On the Django/Webserver side of things I was adding support for the Servos which will be used to control the track point switching. The buttons have been added and I've included an image of the track layout to make it clearer what areas the servos affect. I'd like to add a further layer to the interface that indicates what position the track switch points are in and how the servos effect this. It's a work in progress.

    Further backend work was also done so now the Django database is updated when commands are sent to the Arduino Effects Manager. This means when we refresh the page it should show the current positon of all of the connected hardware. A future development will be to add feedback from the Arduino Effects Manager so that the database is fully reflective of the hardware. Currently we're working on the assumption that the database and physical hardware currently match up which might not be the case at first start.

  • Hardware - Electronics - Shopping Montage

    Jack Flynn12/03/2018 at 10:45 0 comments

    The project has been quiet on Hackaday but we've been working away on finalising the electronic elements. We've been working to build the layout, settle on the scenery and, most importantly for electronics, settling on the number of LEDs required. We're estimating around 60 single LEDs across the whole table for lighting effects. This includes Street Lighting, Cars and individual LEDs inside the housing. Once that was settled, I went shopping;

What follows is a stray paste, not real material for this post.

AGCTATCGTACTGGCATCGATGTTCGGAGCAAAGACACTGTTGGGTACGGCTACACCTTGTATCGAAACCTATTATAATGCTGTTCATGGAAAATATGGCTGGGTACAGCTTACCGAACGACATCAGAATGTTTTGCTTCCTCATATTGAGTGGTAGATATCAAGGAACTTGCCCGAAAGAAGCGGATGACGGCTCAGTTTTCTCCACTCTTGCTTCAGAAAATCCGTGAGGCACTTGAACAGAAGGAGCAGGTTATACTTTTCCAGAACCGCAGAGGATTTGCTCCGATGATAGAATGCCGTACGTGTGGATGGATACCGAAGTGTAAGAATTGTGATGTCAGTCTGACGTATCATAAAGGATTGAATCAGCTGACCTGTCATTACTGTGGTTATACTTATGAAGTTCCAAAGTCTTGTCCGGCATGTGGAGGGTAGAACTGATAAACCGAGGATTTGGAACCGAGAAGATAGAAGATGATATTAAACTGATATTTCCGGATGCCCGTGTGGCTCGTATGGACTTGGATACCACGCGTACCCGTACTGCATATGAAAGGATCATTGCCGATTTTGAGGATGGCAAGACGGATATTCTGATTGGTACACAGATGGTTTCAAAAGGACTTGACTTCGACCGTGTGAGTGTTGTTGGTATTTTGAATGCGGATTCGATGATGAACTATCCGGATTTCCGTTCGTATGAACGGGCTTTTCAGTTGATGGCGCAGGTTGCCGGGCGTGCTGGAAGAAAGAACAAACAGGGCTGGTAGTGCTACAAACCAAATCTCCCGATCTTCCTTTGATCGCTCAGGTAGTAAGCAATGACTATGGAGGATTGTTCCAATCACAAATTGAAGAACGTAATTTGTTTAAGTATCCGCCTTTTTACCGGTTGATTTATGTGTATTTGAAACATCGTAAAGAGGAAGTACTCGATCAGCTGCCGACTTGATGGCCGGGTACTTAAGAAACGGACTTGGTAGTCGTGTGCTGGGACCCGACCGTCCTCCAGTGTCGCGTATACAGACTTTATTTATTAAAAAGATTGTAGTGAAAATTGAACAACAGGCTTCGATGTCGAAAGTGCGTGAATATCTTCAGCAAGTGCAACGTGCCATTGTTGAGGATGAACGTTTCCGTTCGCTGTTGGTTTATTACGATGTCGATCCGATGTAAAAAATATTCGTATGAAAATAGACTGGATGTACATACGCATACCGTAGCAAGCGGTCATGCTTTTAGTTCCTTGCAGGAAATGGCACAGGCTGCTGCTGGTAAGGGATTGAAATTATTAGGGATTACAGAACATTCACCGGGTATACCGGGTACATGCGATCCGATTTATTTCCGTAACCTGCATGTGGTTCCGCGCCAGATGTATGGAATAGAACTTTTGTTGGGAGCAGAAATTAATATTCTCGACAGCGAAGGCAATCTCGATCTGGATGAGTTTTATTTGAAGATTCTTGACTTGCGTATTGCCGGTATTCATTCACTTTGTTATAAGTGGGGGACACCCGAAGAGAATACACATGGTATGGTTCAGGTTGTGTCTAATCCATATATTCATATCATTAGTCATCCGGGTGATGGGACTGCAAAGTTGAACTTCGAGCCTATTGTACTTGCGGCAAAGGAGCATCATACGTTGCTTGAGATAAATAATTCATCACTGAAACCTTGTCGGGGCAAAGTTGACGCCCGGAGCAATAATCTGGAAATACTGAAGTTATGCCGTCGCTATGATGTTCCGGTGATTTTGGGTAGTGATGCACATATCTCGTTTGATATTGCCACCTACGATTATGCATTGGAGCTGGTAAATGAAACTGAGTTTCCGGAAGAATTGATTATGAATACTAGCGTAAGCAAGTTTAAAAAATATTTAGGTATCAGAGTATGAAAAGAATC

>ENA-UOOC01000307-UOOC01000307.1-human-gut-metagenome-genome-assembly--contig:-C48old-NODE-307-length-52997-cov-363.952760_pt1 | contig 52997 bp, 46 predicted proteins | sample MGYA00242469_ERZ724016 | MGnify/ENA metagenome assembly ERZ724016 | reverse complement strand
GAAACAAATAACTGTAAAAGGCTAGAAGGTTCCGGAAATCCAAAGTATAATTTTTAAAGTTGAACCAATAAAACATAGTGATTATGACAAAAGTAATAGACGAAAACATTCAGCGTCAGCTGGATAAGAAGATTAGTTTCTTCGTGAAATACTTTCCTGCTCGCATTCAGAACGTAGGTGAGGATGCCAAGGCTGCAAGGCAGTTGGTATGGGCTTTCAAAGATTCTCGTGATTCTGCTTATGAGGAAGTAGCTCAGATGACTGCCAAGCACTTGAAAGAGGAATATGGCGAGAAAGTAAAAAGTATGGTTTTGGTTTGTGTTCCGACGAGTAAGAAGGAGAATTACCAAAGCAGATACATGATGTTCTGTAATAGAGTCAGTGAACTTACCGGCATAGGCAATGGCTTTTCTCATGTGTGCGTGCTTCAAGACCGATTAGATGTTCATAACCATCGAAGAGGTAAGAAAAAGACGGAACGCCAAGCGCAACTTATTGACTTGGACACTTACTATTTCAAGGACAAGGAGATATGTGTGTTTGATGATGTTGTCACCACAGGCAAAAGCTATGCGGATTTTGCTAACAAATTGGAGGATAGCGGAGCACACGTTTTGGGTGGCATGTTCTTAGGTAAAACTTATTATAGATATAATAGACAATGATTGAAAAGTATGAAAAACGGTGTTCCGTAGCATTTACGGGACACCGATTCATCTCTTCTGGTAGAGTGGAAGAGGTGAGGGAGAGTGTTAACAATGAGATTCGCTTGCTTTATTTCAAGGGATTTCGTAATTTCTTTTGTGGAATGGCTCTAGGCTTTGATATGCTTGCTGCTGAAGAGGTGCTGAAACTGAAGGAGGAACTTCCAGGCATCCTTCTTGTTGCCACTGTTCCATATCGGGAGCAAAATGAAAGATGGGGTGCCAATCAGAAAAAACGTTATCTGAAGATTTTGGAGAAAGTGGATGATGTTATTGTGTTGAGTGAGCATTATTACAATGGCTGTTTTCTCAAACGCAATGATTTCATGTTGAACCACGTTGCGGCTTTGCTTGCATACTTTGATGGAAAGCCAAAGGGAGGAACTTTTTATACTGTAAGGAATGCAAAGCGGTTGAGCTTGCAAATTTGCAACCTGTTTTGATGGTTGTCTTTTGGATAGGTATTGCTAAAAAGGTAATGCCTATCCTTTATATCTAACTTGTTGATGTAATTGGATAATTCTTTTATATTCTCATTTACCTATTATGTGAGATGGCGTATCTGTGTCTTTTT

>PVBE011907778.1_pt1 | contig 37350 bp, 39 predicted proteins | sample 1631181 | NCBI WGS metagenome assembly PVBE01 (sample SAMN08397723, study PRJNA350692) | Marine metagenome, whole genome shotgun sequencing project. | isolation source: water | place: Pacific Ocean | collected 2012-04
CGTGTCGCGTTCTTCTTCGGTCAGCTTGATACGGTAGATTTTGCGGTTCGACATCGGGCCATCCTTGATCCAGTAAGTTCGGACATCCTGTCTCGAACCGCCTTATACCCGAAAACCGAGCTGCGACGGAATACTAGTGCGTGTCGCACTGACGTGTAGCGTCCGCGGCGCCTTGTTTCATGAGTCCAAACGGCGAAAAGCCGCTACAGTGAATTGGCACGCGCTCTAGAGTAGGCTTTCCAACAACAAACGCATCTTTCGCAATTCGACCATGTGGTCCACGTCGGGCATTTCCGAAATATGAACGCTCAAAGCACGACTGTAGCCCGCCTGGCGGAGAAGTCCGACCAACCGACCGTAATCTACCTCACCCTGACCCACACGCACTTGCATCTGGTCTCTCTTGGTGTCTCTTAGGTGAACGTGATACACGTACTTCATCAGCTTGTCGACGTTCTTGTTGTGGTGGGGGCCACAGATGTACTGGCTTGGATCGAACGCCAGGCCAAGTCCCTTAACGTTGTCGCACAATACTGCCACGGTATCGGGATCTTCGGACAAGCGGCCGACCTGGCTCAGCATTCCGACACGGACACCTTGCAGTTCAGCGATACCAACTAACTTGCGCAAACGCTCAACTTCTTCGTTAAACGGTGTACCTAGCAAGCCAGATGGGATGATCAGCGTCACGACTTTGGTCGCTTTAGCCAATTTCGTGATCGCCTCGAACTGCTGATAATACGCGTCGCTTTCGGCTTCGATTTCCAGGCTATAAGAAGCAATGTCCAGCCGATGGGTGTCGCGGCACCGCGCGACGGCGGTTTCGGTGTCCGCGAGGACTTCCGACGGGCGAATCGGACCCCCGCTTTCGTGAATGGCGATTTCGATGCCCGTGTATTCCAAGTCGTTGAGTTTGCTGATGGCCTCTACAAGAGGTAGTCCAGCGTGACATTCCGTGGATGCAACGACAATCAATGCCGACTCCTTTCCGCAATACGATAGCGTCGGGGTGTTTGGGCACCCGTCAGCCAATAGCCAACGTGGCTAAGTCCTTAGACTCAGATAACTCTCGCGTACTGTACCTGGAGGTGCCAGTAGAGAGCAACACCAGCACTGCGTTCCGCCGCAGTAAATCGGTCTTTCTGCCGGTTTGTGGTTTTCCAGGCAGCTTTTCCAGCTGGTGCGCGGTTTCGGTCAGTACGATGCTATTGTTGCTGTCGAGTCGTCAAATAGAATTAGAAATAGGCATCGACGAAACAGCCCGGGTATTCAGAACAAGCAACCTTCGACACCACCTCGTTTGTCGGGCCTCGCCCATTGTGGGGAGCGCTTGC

The strip lighting LEDs will be used around the rim of the top of the table. This will give us ambient lighting that can be controlled via the web interface. At a later date we'll be able to add cool effects and automation such as day and night cycles, moon and sun cycles, and maybe some SciFi effects for fun. The rest of the LEDs will be inside the buildings for nighttime effects. The servos will give us control of the track allowing the trains to move onto different parts of the layout. LDRs will be used for lighting automation and the transistors are needed for controlling some of the higher voltage LED strings. Finally we have the Teensy LC for low level control and a nice I2C PWM board with 16 channels that can be used for providing the Servo and Single LEDs with power and PWM control. These boards seem really nice because we can reduce our pin requirements from over 60 devices to just a single 2 pin I2C bus. Each board can support 16 devices (LEDs and Sevos) and we can daisy chain up to 62 boards together. Thankfully we only require about 5...

    17th of December is our wiring date. It's the day I'll be onsite with the build and we'll be putting all of the electronics together. The planning stages have been fun but I can't wait to get hands on.

  • I am Grout!

    Steve Wells11/05/2018 at 00:32 0 comments

    Having recently tiled the bathroom I had some grout left over, it occurred to me while tiling that this could be used to make scenery for the train table. I sourced some cut offs of wall insulation foam by chance at my local tile DIY shop - shout out to Solway Tile, cost me £1.00 for insulation and £3.89 for the grout, 70% used on the bathroom the rest used for project.